“Storied plastics,” or plastics that are collected by waste stream, sorted by material type, and traced back to the original point of origin, are a good choice of material for use in packaging as companies attempt to improve their sustainability practices, writes Pierre-Francois Thaler, co-founder and co-CEO of EcoVadis (via FoodDive).
Companies that know they need to expand their eco-friendly practices are looking for ways to either limit packaging or to make packaging more sustainable, but that can “leave a hole in the product development process,” Thaler writes. Instead of filling this hole with generic recycled materials, consider storied plastics, he suggests. Storied plastics provide an opportunity for a brand to differentiate itself by giving a product color and background via the story of where its material originated. “The traceable, ‘origin story’ component of material comprised of products and packaging people have interacted with in their own lives can be communicated clearly and effectively to today’s highly discerning consumer,” wrote Tom Szaky, founder and CEO of TerraCycle, in Huffington Post last spring.
Timberland is one company that has found great success using storied material in a product, and then sharing that story to make the product successful. The outdoor clothing company’s Thread line is created from plastic material gathered from the streets and landfills of Haiti. The plastic is made into a raw material called flake, which is then sent to US-based factories where it is turned into fiber and woven into fabric. Timberland and the Thread team share the stories on the Timberland website, which has seen two times the engagement on its social and digital channels compared to any of its other CSR content. And consumers are spending 33% more time on the Thread page than on other pages of the Timberland site, the company says.
Timberland’s success would seem to back up results of a recent Unilever survey that indicates 33% of consumers choose purchases based in part upon the sustainability of the companies behind the brands, which indicates an opportunity for companies to use their environmental initiatives as a driver of sales. More than one in five (21%) of the people surveyed said they would actively choose brands if they made their sustainability credentials clearer on their packaging and in their marketing. While the notion that consumers want their brands to be more sustainable is nothing new, the scale of this opportunity is underscored by Unilever’s own financial performance, Thaler points out. Of its hundreds of brands, those such as Dove, Hellmann’s and Ben & Jerry’s, that have integrated sustainability into both their purpose and products delivered nearly half the company’s global growth in 2015. Collectively, they are also growing 30% faster than the rest of the business, Unilever said earlier this summer.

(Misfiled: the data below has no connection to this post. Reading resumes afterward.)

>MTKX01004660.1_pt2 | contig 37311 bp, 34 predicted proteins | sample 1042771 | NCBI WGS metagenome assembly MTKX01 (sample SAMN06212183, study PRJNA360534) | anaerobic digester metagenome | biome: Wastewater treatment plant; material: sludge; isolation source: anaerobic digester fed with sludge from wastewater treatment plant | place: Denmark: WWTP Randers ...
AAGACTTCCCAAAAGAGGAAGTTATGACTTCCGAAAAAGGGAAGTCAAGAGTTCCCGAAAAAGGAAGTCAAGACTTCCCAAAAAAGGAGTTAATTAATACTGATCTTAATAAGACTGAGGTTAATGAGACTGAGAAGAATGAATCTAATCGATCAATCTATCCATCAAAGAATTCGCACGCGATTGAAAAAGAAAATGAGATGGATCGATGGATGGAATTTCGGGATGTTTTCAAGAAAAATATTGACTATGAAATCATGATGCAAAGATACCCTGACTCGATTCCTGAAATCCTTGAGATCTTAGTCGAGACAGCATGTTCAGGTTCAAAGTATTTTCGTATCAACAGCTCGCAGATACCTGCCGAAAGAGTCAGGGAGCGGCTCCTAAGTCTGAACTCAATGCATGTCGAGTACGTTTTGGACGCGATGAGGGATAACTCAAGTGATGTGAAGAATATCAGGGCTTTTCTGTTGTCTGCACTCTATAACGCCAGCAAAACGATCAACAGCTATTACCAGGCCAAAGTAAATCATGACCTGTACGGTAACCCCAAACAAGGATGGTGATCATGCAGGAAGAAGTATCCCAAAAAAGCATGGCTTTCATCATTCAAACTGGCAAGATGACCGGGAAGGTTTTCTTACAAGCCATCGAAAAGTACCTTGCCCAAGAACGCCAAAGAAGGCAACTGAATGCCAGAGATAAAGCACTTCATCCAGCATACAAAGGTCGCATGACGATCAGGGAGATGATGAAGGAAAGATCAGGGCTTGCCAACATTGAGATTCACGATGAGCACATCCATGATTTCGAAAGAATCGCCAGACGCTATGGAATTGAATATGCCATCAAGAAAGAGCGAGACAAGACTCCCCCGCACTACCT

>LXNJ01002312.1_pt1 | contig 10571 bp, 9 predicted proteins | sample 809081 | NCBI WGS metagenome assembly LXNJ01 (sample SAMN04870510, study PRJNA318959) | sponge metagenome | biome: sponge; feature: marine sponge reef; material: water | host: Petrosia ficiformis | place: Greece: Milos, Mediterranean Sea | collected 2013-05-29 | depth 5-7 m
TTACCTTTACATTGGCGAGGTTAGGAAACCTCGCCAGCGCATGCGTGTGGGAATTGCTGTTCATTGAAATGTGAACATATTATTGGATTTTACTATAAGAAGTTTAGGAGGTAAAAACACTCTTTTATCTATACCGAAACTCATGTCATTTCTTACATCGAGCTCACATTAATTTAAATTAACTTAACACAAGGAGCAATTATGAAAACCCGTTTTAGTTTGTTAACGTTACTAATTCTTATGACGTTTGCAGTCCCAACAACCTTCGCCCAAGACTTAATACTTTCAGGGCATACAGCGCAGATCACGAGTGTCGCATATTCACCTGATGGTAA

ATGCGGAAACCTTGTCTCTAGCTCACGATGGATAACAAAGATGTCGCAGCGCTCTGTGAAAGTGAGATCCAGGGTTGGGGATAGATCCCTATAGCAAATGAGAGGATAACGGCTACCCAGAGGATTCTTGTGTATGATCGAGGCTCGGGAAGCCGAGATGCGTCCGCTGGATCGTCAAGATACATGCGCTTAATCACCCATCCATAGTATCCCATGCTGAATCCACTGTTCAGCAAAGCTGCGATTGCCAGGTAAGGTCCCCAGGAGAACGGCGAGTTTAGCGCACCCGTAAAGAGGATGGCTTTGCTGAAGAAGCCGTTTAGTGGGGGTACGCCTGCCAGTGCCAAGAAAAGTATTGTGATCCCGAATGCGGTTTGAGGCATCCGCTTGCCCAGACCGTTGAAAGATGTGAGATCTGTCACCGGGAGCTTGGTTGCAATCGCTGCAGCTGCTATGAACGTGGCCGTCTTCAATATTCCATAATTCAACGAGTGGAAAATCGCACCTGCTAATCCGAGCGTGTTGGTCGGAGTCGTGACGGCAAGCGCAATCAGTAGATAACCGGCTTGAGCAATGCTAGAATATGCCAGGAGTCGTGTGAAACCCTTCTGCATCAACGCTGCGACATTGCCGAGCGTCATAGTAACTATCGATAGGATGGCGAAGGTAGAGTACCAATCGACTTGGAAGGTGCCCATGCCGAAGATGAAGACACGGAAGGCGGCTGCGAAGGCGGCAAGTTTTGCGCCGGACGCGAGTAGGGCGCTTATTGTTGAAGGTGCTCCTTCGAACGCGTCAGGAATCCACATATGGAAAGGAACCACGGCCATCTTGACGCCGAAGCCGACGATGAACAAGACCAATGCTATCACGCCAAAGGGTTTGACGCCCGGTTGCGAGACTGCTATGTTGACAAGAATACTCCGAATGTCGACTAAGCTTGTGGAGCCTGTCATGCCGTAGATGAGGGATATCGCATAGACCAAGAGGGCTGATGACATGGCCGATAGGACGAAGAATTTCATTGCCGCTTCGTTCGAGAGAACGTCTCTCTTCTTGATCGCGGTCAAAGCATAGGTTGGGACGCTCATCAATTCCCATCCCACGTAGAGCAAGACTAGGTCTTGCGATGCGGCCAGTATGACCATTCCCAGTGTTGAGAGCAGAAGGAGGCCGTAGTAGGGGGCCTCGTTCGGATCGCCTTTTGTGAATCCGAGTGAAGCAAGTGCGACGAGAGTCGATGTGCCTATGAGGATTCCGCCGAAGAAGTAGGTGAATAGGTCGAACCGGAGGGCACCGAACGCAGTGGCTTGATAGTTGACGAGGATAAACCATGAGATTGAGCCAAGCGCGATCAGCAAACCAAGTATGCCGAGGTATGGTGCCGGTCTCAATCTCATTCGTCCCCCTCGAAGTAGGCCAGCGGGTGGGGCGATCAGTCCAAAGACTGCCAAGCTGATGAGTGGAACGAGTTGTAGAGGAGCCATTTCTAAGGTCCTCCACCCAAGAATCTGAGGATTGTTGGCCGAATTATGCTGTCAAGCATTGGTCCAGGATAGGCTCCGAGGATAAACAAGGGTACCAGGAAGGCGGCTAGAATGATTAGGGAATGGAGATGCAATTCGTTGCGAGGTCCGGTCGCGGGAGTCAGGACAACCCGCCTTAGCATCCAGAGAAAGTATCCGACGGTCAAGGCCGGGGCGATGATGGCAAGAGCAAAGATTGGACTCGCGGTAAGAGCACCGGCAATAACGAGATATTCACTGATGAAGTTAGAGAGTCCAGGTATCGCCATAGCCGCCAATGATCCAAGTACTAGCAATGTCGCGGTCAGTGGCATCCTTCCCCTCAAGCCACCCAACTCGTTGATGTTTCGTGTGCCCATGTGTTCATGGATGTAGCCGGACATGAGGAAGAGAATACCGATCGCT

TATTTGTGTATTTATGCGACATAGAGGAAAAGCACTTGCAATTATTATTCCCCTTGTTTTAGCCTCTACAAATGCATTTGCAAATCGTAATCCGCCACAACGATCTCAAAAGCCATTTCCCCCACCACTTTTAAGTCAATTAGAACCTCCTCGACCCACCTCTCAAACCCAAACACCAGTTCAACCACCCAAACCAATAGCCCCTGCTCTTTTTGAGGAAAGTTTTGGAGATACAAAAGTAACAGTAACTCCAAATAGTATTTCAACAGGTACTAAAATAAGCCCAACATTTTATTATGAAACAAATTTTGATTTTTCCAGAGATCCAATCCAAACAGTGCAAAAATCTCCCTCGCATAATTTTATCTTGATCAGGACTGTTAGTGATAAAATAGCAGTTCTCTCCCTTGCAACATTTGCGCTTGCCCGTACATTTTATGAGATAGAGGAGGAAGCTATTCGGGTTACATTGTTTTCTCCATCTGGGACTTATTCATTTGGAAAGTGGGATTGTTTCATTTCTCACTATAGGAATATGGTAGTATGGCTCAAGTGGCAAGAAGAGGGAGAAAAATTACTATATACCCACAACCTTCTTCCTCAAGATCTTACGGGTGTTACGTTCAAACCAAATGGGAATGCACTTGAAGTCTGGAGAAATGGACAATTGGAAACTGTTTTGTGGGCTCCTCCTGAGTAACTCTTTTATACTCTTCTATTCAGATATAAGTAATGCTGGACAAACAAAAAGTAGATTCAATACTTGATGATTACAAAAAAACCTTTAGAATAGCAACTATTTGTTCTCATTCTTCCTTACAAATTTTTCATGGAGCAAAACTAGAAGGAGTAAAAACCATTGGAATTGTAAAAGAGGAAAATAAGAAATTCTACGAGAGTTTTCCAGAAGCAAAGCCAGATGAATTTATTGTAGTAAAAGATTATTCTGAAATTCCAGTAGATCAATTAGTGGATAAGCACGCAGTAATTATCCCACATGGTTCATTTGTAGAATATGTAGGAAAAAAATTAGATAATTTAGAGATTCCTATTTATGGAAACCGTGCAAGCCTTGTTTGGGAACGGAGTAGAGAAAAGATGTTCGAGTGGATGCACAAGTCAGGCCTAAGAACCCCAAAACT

Supply chains are another area brands are focusing on in order to “green” their products. In fact, the topic has been one of the hottest in sustainability news this summer – but why exactly are so many brands obsessing about making their supply chains as sustainable as possible? Some reasons include brand protection, increased regulatory pressure, and the obvious need to ensure a steady supply of necessary material. But another reason companies are making supply chains a focus is the opportunity to find innovative suppliers that can help them differentiate their product, EcoVadis wrote in a recent blog post. “A great example of this is Coca Cola Enterprises’ Supplier Relationship Management program. Through this initiative, Coca Cola Enterprise communicates their values and principles and work directly with their suppliers to make their companies more efficient, profitable, and of course, responsible,” according to the article.